Led by researchers at University of Nevada, Reno (UNR) and the Desert Research Institute (DRI) and published in Environmental Research Letters, a new study identifies three major factors that influence snowmelt-driven water supplies and thus, water management.
Factors that better predict the impact of climate change on critical snowmelt-driven water supplies:
- amount of total winter snowfall is available at the end of the winter
- rate at which snow melts
- when snow melts
The lack of certainty and reliability of freshwater from winter snowpack is a serious threat for water managers with a challenging job of ensuring a reliable water supply to 40 million agricultural, urban, and recreational users.
A 3-factor framework developed from literature review and decades of experience from senior researchers:
- Snow season water vapor fluxes
“How much snow is available at the end of winter?”
Throughout the winter, water stored in snowpacks is “lost” to the atmosphere via evaporation and sublimation. As winter weather warms, these losses are likely to increase and lessens future streamflow.
- Intensity of liquid water inputs
“How fast is water from snowmelt and/or rain reaching the ground?”
The rate at which precipitation reaches the ground impacts where water runs off. Warmer winters mean more intense winter rainfall, which research shows can lead to more streamflow.
- Synchrony between water and energy inputs
“When is water from snowmelt and/or rain available vs. when we most need it?”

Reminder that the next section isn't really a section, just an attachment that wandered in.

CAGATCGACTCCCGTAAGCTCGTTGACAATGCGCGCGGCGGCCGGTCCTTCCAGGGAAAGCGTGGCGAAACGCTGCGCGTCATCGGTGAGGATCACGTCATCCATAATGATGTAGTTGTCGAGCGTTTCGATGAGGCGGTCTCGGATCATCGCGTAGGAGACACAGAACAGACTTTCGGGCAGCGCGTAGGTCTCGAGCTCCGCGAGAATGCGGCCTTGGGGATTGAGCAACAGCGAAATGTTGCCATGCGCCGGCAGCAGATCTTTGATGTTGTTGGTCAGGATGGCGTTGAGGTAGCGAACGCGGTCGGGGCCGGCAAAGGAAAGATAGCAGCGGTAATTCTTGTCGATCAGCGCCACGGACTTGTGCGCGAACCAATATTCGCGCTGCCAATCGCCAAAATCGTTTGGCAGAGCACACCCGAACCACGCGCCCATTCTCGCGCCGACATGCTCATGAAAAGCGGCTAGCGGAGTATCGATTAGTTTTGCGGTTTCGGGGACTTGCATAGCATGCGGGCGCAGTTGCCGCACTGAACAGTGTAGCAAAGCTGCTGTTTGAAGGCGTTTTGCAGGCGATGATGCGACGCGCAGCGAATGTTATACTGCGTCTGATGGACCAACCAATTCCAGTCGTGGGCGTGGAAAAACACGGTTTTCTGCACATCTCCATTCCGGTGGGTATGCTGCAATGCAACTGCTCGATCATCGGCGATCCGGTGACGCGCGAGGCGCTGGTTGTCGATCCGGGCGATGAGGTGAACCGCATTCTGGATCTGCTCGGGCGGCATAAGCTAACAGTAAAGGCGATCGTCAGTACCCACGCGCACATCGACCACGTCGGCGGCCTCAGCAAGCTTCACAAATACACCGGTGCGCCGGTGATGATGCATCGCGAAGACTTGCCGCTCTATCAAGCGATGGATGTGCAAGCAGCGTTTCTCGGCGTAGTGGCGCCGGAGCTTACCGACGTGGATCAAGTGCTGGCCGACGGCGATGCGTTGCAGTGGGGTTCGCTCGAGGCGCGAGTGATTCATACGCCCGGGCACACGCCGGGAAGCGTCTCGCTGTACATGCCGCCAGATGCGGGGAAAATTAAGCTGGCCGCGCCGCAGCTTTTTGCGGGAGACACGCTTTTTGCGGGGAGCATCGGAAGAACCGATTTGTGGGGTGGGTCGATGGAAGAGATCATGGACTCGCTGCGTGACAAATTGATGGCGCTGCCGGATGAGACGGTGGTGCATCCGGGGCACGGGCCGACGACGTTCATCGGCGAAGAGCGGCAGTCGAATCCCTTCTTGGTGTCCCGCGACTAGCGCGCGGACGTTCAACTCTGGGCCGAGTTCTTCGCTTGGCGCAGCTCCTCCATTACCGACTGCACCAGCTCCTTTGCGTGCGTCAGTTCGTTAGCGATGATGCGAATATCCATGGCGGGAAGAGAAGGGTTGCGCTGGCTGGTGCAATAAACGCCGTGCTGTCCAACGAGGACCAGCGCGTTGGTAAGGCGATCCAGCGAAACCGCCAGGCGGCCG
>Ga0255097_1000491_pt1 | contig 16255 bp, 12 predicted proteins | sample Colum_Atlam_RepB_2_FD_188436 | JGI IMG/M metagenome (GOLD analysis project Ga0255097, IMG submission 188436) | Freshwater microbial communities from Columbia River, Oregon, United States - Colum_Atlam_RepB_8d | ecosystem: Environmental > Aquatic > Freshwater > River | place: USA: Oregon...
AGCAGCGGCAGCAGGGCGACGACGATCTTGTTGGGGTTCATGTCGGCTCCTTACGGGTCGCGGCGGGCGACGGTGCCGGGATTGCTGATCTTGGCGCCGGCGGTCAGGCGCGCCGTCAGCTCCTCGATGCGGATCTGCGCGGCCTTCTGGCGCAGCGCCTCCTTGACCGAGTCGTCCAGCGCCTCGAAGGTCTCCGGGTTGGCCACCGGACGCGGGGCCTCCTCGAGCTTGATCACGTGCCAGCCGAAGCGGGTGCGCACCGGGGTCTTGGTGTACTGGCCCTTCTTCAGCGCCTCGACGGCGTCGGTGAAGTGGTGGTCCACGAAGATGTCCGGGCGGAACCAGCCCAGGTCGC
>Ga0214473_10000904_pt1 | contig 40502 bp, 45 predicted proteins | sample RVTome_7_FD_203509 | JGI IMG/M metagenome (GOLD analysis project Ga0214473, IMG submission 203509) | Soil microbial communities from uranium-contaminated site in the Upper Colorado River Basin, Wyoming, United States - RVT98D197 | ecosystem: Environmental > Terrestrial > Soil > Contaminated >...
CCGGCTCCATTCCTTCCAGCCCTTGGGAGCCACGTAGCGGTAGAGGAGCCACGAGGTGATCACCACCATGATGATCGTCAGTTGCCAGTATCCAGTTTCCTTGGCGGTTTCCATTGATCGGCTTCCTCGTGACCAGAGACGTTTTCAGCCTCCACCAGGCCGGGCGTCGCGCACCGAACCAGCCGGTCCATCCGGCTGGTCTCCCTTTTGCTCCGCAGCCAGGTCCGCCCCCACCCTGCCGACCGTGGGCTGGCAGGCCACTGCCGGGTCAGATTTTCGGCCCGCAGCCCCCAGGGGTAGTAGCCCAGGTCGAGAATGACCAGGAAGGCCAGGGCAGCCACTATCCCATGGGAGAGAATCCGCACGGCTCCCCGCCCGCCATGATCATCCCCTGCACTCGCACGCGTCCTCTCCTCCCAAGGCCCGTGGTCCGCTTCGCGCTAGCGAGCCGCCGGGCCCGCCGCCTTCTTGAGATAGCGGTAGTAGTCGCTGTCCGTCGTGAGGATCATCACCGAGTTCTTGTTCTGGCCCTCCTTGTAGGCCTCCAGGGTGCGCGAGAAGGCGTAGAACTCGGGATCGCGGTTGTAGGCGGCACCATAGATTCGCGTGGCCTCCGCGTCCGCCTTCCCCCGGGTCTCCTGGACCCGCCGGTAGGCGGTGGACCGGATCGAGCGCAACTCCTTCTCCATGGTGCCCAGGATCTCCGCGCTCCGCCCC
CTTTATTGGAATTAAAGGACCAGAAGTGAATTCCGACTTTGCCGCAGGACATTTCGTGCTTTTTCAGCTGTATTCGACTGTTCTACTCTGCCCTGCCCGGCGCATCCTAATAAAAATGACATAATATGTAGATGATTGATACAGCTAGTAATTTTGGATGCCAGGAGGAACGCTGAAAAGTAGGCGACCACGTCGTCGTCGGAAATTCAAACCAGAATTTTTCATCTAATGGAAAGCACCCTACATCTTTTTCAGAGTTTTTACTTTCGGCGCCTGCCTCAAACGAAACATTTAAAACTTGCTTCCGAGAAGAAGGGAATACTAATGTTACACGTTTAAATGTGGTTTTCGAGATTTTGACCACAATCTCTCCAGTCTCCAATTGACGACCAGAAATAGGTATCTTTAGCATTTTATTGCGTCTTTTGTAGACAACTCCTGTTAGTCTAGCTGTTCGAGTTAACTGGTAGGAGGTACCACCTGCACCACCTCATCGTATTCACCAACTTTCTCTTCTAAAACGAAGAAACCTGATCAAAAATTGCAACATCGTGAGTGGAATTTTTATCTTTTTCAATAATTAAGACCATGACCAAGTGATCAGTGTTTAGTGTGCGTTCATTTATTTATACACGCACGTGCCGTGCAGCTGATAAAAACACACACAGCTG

Unlike rain runoff, snow stays on the ground after it falls. Snowpack functions as temporary (and free) water storage, which (historically) release water into streams in the late spring and early summer -- when water demand from farms and cities increases. Less snow means less water availability for later in the year, especially summer.
As winter snowpack from Big Horn Mountains melts during the year, water supplies farms and cities in Montana. photo credit BigHornMountains.com
Open data analysis from 30-plus years and 537 watersheds across the U.S. also revealed geographic regions where mountain water supplies respond differently to climate change.
“Particularly in the Western U.S, snow is really the backbone of our water supply systems,” said Beatrice Gordon, the lead author and a Ph.D. student at UNR.
Streamflow in the Great Basin is particularly sensitive to changes in all three mechanisms mentioned above, making water management predictions an acute challenge in this region.
However, nearby, just on the other side of Donner Pass in the Sierra Nevada mountains, the research shows that how fast water reaches the ground surface and when water is available will be more important than how much snow is lost to the atmosphere via evaporation and sublimation.
These findings only scratch the surface as Dr. Adrian Harpold along with Dr. Gabrielle Boisrame and Dr. Rosemary Carroll of DRI, lead a study on “SNOWPACs,” a USDA-sponsored project.
Harpold emphasized the “need to characterize variable changes in streamflow in the Intermountain West and challenging reservoir management that are critical to agricultural water supplies.”
Next, the team will focus on understanding the impact of these streamflow changes on agriculturally dominated basins including the Walker River Basin, which supplies water for agriculture in Nevada.